But when she woke up the next day, still her mother had not returned. And so it was the next day, and the next.

By this time, Rapunzel was hungry and a bit worried. Perhaps her mother had abandoned her, a possibility she was only too ready to accept. As she pondered her next move, she heard horse hooves on the road near her house, and she got to the window as fast as she could, pushing and shoving and lifting the long hanks of hair out of her way.

Mother! Mother! she yelled.

Just then the horse came into view, and riding it, the most elegant and magnificent looking young man Rapunzel had ever seen or imagined.

He waved to her from the horse, and rode a bit closer.

Were you yelling, young lady?

Oh! Yes! I was.

And why, may I ask, were you yelling?

Oh, well…I thought perhaps you were my mother coming home.

He chuckled. Well, I’m sorry to disappoint you. When do you expect her?

Oh, I couldn’t be less disappointed, she cooed. But, she added, I don’t know when my mother is coming home! She left some days ago without a word, and I’ve been left here all alone!

My goodness! I’m terribly sorry to hear this. You have no idea where she went?

No, I don’t.

I’d like to help you, but before we set off to find your mother I must ask you for a drink of water for my horse, and perhaps a bite of something for myself.

Oh! she cried. I’d be happy to give you a drink and some food, but, you see, I have had no food or water myself for all these days. So I have nothing to offer you. But please, do come in!

What kind of a girl sits at home in her room without food or drink or a mother for many days and does nothing?

Why, I was busy combing and brushing my hair.

Your what?

My hair! And she pushed the great mass of hair over the sill and out the window. It fell in great heaps on the grass and rolled in a mass just to the hooves of the young gentleman’s horse, nearly carrying little Rapunzel with it.

Hmmm. I see, he said. This hair has kept you busy for all these days and nights?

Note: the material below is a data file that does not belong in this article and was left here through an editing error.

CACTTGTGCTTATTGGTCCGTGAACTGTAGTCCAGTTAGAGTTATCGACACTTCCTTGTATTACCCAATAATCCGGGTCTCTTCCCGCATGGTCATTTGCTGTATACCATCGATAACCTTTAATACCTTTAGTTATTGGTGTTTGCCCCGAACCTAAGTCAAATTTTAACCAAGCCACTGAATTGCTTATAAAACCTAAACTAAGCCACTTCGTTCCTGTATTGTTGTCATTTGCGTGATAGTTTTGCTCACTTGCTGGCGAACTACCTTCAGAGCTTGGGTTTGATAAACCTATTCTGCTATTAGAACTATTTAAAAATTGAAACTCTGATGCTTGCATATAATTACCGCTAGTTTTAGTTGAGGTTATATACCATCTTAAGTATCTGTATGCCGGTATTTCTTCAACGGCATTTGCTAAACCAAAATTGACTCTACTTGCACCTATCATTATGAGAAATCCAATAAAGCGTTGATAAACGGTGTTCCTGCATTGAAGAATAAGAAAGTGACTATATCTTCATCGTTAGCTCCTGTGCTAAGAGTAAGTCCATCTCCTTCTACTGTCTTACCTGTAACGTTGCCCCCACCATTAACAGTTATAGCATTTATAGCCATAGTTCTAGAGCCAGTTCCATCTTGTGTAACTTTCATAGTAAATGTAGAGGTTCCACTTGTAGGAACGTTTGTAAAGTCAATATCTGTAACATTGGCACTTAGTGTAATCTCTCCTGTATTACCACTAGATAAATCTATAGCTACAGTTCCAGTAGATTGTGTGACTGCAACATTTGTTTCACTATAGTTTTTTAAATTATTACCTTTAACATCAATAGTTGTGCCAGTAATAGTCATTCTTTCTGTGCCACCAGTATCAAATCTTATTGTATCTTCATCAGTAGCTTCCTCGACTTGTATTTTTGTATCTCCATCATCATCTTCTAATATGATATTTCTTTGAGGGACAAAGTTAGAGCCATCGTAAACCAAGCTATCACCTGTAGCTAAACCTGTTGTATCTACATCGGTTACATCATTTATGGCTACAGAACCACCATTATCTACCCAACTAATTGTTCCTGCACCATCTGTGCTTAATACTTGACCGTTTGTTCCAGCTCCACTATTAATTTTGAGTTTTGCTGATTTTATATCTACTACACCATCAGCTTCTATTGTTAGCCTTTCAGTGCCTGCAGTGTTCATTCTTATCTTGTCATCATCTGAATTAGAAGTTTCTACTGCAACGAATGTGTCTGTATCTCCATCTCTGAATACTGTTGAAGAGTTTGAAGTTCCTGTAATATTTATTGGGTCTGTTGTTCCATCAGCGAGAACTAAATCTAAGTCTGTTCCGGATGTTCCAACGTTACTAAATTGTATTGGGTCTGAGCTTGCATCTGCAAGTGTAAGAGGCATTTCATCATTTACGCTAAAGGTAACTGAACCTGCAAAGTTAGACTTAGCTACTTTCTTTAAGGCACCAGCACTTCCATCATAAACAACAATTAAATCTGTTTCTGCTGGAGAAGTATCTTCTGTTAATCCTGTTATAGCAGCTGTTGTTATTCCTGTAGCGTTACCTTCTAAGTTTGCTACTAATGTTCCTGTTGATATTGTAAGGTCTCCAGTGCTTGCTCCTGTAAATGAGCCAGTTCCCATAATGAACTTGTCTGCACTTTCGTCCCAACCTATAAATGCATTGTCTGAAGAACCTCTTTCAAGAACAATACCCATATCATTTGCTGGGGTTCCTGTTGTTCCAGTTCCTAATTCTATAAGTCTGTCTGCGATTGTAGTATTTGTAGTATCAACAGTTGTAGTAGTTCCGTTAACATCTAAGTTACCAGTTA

Why yes! And for many more than just these past! Isn’t it beautiful?

It is beautiful, but no wonder you’ve been stuck in your room. Even if you had the will to do for yourself, how far could you go carrying such a mass of the stuff?

Well! cried Rapunzel. She could not help but be hurt by this young gentleman’s rude dismissal. After all, she had worked so hard on her beautiful hair hoping that someone just like him would love her.

I’m sorry if I’ve offended you, called the young man, but your hair – however lovely it may be – is long past the point of being beautiful. Now it’s just a heavy inconvenience. And, I might add, it’s done nothing to aid in the development of your personality.

Rapunzel had heard these words before, but coming from her mother they had no effect. But here and now they hit her differently, and she couldn’t stop the tears from falling.

Sniff. That’s just what my mother says, she admitted quietly.

He considered her for a moment. He wondered what she might be like without all that hair, and all that hassle. She was lovely, and she needed his help. And after all, he had come this way seeking adventure.

He unsheathed his sword, and yelled at Rapunzel to hold still.

Oh my! What are you doing? she called, just as he swung his sword through the thick ropes of hair hanging from her window.

I’m saving you! he called. From yourself!

She stood up immediately, feeling a great burden lifted from her shoulders. She ran – for the first time in many years – lightly down the stairs and out the door. As she rushed to him, she could feel the tips of her hair brushing the backs of her heels.

He met her with a laughing embrace, and looked into her eyes. As he held her, he ran his fingers through her golden hair.

Now that’s a beautiful head of hair!